Mrs. Miniver and Film as Propaganda

26th February – 4th March 2018

Unfortunately, this week doesn’t feel like it was nearly as productive as last week. Though I’m probably about to show myself that it wasn’t as bad as I feel like it was.

This week really turned out to be all about wartime propaganda. I read the chapters of One World, Big Screen that I felt were most relevant. These were the intro of course, one on internationalism in American cinema between 1939 and 1941 and one that focused specifically on British-American relations through the war and how this was depicted and strengthened through movies. This was a really interesting read that raised some points I had not considered before and gave me a lot to think about. It also included some stuff on a film I watched this week, Mrs. Miniver (1942). This was a film that was part of the Anglo-America propaganda effort and was, in part, meant to sell the American people on the British. It was hugely successful, commercially and critically, winning four Academy Awards in 1943 including Best Picture.

There is a fascinating depiction of the events of 1940 in Britain in the film that will be the focus of what I discuss in the preliminary analysis I’ll be handing over to my supervisors in a fortnight. It’s very much focused on the home front that I think, in and of itself, is really interesting. Its the first film that I’ve watched so far that’s solely about the civilian experience. Dunkirk (1958) flits between the civilians that contribute their boats and a military point of view, Dunkirk (2017) goes for the everyman experience, primarily from a soldier’s perspective, and Darkest Hour (2017) is obviously the ruling class’s perspective. Perhaps most interestingly, it is the only film so far that is primarily a woman’s point of view. Both Dunkirks barely have female speaking roles at all and Darkest Hour, aside from some ladies in a scene in which Churchill, rather bizarrely, catches the Underground, involves only a secretary and Clementine, Churchill’s wife, neither or which have almost anything of value to contribute to the story except selling the fact that men died and it was sad. That aspect might be worth looking into. (I appear not to be able to escape my interest in depictions of women).

Otherwise, this week I ventured to Bowral to see Darkest Hour again and had a lovely relaxing day as I found a nice little cafe down there to do some reading as well. I also went to the PhD Orientation which was basically just a bunch of advice being thrown at us which was nothing I hadn’t heard yet but still nice to hear again. We did a little bit of a writing exercise and I ended up just freewriting about some ideas for the synthesis that I’ll be handing in so all in all a good day.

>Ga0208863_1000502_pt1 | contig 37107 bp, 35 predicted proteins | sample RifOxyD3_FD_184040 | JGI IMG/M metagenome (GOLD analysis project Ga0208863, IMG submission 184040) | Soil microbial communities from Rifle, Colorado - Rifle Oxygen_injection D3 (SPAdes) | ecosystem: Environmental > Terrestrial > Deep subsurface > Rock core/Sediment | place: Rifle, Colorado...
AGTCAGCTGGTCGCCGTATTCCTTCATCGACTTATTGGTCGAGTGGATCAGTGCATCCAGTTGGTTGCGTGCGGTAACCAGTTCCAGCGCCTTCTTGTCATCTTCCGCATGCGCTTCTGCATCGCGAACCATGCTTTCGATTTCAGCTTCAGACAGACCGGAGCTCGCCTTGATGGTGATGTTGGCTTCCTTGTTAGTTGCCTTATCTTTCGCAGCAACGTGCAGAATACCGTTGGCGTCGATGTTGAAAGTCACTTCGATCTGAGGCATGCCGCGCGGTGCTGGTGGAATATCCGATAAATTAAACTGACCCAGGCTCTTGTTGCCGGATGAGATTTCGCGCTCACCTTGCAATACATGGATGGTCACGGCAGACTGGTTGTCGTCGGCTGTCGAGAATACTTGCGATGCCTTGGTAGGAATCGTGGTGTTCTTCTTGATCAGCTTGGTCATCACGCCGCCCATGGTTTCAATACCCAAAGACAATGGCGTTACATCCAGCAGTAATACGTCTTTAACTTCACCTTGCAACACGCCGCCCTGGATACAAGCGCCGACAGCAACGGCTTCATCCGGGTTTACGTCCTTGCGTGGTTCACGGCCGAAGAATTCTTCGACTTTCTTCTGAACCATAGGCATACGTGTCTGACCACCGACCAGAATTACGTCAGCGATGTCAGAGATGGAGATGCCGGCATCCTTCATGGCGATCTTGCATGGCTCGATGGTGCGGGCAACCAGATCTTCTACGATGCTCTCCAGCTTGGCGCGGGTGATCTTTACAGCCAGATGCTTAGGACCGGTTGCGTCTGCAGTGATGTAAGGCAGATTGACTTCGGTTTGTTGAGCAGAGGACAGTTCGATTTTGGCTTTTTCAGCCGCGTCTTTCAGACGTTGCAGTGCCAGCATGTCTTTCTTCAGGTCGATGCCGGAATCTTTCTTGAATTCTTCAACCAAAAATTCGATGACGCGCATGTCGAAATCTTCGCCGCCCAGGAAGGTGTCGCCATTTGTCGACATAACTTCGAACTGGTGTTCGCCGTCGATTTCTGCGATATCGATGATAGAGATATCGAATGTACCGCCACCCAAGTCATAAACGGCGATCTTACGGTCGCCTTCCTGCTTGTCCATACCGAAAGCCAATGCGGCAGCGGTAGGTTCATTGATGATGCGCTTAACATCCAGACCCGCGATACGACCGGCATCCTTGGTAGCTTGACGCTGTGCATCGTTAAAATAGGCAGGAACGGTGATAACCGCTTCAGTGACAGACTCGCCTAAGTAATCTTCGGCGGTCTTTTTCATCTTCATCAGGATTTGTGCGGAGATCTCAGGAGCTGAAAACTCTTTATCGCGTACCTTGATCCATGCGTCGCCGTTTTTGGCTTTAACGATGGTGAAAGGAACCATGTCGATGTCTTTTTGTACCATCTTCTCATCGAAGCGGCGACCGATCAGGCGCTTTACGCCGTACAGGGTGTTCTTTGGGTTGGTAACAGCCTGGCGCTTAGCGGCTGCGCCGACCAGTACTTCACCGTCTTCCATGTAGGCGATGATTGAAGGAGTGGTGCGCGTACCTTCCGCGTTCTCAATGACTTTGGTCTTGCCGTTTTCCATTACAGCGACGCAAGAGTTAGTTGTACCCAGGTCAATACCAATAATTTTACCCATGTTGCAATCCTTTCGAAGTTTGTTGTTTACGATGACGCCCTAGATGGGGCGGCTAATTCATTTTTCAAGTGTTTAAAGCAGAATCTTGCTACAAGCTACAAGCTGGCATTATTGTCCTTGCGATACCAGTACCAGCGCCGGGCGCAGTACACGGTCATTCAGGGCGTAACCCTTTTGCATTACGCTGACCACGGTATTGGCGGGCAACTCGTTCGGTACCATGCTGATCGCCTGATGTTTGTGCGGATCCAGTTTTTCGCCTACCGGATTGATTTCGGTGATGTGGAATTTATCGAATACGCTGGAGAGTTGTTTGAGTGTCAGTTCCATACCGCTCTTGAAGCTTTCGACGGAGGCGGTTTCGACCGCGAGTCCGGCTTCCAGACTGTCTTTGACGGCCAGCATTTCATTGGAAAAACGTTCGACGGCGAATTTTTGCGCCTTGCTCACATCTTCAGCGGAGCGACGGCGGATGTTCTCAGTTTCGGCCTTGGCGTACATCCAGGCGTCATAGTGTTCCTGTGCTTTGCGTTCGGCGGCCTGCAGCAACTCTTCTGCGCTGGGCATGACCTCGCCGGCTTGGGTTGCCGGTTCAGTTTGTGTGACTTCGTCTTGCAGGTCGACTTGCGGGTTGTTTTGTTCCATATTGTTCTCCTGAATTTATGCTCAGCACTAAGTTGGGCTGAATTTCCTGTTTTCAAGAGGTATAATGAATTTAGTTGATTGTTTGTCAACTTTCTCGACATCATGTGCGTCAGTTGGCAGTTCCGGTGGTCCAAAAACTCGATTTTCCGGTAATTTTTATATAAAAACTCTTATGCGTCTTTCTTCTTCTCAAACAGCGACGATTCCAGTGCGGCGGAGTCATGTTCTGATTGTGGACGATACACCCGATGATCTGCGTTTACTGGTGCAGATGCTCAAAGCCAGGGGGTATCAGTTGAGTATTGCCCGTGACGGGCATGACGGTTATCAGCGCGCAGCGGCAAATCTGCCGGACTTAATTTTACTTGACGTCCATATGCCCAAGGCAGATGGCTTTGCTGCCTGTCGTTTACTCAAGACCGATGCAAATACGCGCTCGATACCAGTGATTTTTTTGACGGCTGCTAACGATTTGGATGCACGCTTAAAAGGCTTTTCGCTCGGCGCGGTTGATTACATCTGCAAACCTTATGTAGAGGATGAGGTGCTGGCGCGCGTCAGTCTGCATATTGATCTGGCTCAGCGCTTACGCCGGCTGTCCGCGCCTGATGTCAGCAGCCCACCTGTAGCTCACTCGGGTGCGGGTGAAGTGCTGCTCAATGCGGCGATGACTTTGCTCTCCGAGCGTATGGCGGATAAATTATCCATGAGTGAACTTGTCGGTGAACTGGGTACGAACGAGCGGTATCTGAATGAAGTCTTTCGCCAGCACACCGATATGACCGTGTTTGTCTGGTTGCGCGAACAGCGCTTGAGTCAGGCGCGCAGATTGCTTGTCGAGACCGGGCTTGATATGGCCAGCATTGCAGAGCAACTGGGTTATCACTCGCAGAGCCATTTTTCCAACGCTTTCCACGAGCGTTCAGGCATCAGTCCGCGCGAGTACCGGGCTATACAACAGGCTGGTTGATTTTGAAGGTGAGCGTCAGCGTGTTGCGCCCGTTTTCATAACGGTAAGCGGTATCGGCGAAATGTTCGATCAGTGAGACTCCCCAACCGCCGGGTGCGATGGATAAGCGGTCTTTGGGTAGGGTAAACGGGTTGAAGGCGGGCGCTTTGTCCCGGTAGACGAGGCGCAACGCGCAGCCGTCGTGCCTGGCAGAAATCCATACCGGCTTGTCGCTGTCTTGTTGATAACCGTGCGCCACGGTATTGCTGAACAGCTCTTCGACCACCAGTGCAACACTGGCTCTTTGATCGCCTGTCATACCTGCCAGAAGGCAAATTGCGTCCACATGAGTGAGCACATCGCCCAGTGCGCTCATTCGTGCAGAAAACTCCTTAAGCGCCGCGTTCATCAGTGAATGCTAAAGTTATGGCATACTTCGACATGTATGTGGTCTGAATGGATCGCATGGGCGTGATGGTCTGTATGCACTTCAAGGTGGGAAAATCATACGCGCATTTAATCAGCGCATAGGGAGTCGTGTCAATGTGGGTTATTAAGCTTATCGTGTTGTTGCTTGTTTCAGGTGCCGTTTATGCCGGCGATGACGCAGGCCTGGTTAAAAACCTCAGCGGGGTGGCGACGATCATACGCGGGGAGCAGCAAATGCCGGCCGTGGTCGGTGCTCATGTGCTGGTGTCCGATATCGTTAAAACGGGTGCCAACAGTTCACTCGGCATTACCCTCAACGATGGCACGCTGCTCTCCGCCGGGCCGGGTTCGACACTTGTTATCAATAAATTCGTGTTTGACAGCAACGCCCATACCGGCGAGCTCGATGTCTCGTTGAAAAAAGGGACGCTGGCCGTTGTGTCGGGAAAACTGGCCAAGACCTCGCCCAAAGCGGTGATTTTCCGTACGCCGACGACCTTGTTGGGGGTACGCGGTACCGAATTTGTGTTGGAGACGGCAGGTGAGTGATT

Next week I’ll be continue to work on this synthesis, going through Imagining Realities, returning to an article on Oliver Stone and Platoon and writing up my analyses ready to go.

Advertisements

Past and Present: National Identity and the British Historical Film

James Chapman
2005

This book is an exploration of how British historical films have confirmed or confronted the idea of British national identity during their times. Chapman looks at a number of historical films spanning from the early 1930s to the late 1990s. Chapman places each film in both the context of the British film industry at the time and the wider social, economic, and political context. While I wouldn’t be looking at many of these same films, the contextual information for each decade from the 1930s to the 1990s is invaluable to me as I can apply it to my own analysis of the films that I look at that come out of Britain at these times, for example, Fire Over England (1937), Young Bess (1953), or Elizabeth R (1971).

Among the films Chapman discusses is Elizabeth (dir. Shekhar Kapur, 1998). This was a valuable chapter as it provided contextual, production, and reception information as well as analysis of the film itself. Interestingly, Chapman reads Elizabeth largely in the context of the legacy of Princess Diana who died tragically just days before the film began principal photography. He argues that outrage from historians and critics alike that the film depicted Elizabeth I, the Virgin Queen, as not a virgin at all can be seen as a desire to protect the national myth about Elizabeth I but also as a kind of proxy to defend the reputation of the late Princess Diana, another national icon. It is an intriguing reading that I will take into consideration. It would be interesting to think about how 16th century ideas about protecting a woman’s virtue and reputation are being invoked again at the turn of the 21st century for another female royal.

 

Chapman, James. Past and Present: National Identity and the British Historical Film. London: I.B Tauris, 2005.